from The American Heritage® Dictionary of the English Language, 4th Edition
- n. The smaller in number of two groups forming a whole.
- n. A group or party having fewer than a controlling number of votes.
- n. A racial, religious, political, national, or other group thought to be different from the larger group of which it is part.
- n. A group having little power or representation relative to other groups within a society.
- n. A member of one of these groups. See Usage Note at color.
- n. Law The state or period of being under legal age: still in her minority.
from Wiktionary, Creative Commons Attribution/Share-Alike License
- n. Empowered by or representing a minority (usually a plurality) of votes cast, legislative seats, etc., rather than an outright majority thereof.
from the GNU version of the Collaborative International Dictionary of English
- n. The state of being a minor, or under age.
- n. State of being less or small.
- n. The smaller number; -- opposed to
- n. Those members of a legislature that belong to the political party which is in the minority in that institution.
from The Century Dictionary and Cyclopedia
- n. The state of being minor or smaller.
- n. The minor part in number; the smaller of two aggregates into which a whole is divided numerically; a number less than half: opposed to majority.
- n. Specifically The smaller of two related aggregates of persons; the minor division of any whole number of persons: as, the rights of the minority; government by minorities.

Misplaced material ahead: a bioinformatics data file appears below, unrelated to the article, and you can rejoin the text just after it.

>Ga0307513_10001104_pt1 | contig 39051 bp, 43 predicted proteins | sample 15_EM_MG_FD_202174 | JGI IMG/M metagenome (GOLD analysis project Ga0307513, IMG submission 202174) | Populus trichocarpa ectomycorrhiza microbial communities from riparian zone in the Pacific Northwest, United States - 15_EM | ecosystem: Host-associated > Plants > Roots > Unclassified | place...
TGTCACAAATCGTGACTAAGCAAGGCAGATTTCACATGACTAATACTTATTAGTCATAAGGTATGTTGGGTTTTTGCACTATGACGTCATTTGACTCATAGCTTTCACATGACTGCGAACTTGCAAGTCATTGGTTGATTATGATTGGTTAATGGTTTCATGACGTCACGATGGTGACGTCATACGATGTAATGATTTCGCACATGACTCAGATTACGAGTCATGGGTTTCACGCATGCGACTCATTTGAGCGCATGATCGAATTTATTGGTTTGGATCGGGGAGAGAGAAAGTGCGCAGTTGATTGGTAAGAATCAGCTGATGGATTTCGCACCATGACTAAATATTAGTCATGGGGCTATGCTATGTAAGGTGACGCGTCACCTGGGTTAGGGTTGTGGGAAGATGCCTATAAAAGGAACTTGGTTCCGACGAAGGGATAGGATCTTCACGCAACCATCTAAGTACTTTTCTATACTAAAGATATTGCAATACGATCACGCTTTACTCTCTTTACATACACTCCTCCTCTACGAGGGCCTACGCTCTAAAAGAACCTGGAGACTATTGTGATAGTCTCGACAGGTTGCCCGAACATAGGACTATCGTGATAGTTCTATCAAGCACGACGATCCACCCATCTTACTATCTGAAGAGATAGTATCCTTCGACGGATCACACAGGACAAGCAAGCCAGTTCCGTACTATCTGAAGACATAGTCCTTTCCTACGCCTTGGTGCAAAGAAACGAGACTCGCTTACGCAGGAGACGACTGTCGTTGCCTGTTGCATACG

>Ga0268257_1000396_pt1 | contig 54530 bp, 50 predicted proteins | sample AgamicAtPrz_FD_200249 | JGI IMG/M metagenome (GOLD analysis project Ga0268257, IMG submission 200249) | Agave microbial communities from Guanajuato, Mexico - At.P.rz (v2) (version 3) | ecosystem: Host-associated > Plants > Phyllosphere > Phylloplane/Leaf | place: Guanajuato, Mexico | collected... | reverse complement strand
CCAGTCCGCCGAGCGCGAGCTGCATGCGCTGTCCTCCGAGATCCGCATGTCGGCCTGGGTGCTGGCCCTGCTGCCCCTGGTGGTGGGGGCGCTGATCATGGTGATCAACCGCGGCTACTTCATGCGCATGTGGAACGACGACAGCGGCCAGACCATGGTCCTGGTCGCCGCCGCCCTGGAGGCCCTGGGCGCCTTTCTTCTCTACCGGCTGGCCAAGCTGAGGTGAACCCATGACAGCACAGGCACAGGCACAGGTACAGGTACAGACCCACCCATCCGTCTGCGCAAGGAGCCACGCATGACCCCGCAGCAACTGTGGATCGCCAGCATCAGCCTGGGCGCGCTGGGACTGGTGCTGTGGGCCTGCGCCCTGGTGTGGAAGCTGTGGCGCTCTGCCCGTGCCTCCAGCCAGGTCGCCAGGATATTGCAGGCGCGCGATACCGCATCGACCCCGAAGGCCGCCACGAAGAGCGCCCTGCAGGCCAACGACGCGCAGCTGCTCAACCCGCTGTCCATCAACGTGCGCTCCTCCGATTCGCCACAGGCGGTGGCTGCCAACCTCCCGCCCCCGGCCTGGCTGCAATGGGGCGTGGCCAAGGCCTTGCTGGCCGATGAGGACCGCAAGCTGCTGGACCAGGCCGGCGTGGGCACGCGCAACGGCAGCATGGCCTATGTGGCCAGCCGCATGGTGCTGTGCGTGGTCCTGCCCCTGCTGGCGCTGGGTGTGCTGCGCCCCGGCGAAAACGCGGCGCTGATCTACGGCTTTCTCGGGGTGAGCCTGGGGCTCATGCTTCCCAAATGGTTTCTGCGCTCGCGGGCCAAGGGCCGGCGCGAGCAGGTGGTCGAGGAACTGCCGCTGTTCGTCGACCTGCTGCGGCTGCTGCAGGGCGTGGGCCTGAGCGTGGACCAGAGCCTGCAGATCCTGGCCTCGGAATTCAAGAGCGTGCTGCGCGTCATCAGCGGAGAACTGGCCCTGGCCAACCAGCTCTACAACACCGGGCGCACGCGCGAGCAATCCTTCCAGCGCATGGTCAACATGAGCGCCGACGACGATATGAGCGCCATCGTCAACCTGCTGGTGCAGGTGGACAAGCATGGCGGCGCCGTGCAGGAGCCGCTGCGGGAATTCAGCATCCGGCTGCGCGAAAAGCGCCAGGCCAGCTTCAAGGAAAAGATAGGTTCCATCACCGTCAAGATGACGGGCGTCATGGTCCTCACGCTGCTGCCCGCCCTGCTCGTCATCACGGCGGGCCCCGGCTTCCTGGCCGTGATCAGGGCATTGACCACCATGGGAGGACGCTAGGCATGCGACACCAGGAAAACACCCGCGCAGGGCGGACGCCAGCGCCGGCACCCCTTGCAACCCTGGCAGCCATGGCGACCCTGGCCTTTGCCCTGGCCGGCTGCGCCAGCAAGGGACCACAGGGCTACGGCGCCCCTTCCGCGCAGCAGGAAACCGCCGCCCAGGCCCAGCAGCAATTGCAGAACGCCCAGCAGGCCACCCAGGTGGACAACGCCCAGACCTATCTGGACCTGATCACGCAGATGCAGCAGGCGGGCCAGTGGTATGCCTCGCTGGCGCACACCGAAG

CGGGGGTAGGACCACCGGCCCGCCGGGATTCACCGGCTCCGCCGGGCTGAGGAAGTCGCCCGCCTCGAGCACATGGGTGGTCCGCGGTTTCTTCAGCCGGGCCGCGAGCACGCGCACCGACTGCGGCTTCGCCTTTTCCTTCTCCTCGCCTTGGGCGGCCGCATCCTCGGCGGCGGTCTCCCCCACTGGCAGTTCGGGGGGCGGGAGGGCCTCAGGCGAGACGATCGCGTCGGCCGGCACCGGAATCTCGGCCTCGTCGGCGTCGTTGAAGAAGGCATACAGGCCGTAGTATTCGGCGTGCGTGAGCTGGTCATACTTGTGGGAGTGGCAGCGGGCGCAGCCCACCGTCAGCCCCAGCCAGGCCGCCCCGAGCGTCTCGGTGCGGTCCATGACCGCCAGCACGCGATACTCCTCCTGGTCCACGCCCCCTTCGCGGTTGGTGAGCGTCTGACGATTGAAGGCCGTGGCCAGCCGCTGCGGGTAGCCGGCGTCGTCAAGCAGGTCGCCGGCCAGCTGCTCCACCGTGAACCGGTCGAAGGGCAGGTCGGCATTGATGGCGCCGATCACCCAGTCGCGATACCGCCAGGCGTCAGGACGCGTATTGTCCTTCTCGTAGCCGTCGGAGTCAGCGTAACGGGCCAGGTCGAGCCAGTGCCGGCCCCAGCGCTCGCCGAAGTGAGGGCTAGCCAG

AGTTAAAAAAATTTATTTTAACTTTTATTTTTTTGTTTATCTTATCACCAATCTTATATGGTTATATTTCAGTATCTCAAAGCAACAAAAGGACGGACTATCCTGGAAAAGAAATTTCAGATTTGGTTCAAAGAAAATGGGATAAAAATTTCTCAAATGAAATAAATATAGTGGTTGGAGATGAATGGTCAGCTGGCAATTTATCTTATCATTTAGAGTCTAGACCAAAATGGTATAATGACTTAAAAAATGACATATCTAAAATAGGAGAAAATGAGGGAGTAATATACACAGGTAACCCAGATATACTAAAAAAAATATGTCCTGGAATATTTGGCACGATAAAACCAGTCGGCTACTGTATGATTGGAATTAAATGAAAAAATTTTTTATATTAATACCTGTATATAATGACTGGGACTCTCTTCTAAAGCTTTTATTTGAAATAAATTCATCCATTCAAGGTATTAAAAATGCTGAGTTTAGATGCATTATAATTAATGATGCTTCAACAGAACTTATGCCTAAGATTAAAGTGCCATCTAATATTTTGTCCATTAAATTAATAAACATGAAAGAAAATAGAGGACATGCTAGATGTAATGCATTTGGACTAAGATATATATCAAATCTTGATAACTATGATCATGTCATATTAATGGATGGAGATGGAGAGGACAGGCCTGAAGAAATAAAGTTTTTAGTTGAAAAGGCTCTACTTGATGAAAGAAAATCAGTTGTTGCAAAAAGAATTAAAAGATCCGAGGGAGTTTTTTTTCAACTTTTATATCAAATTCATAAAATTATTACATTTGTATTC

- n. The state of being a minor or not come of age, and therefore legally incapacitated for the performance of certain acts; the period or interval before one is of full age, generally the period from birth until twenty-one years of age (see age, 3); in Scots law, the interval between pupilarity and majority. See minor, n., 1.
from WordNet 3.0 Copyright 2006 by Princeton University. All rights reserved.
- n. any age prior to the legal age
- n. being or relating to the smaller in number of two parts
- n. a group of people who differ racially or politically from a larger group of which it is a part
The powerful Socialist and revolutionary minority created in industrial communities by equal suffrage and a democratic form of government, _as long as it remains distinctly a minority_, is unable to injure the combined forces of capitalism, while it furnishes a useful and invaluable club by which the progressive capitalists can threaten and overwhelm the reactionaries.
The term minority itself is far more likely to be applied to blacks and Asians than to Jews, even though in a worldwide sense Jews fit the definition far better, and even within the United States are far fewer in number than blacks.
So recently in the comments section of my blog, one of my readers said , “can we stop using the term minority now. it is obvious that whites are the minority.”
March 26th, 2006 at 12:04 am blog, one of my readers said, “can we stop using the term minority now. it is obvious that whites are the minority.”
I am by no means here to defend the term minority, minorities, or majorities.
I was a little sympathetic to the argument, but my definition of the term minority was much broader than the way my student was using it, and I used it in a much broader way then the term is used by the typical American.
In sociology (and several other academic disciplines.) the term minority group(s), refers to any group that has less access to power; in other words any group that is underrepresented in the power structure of a country or culture.
The San Diego City Council last month voted to strike the word minority from official use.
I just have to ask, at what point in time do they drop the term minority from their description?
Noncontrolling Interests in Consolidated Financial Statements, an amendment of ARB No. 51 the term minority interest has been replaced with noncontrolling interests and the categorization of noncontrolling interests is now shown below net income.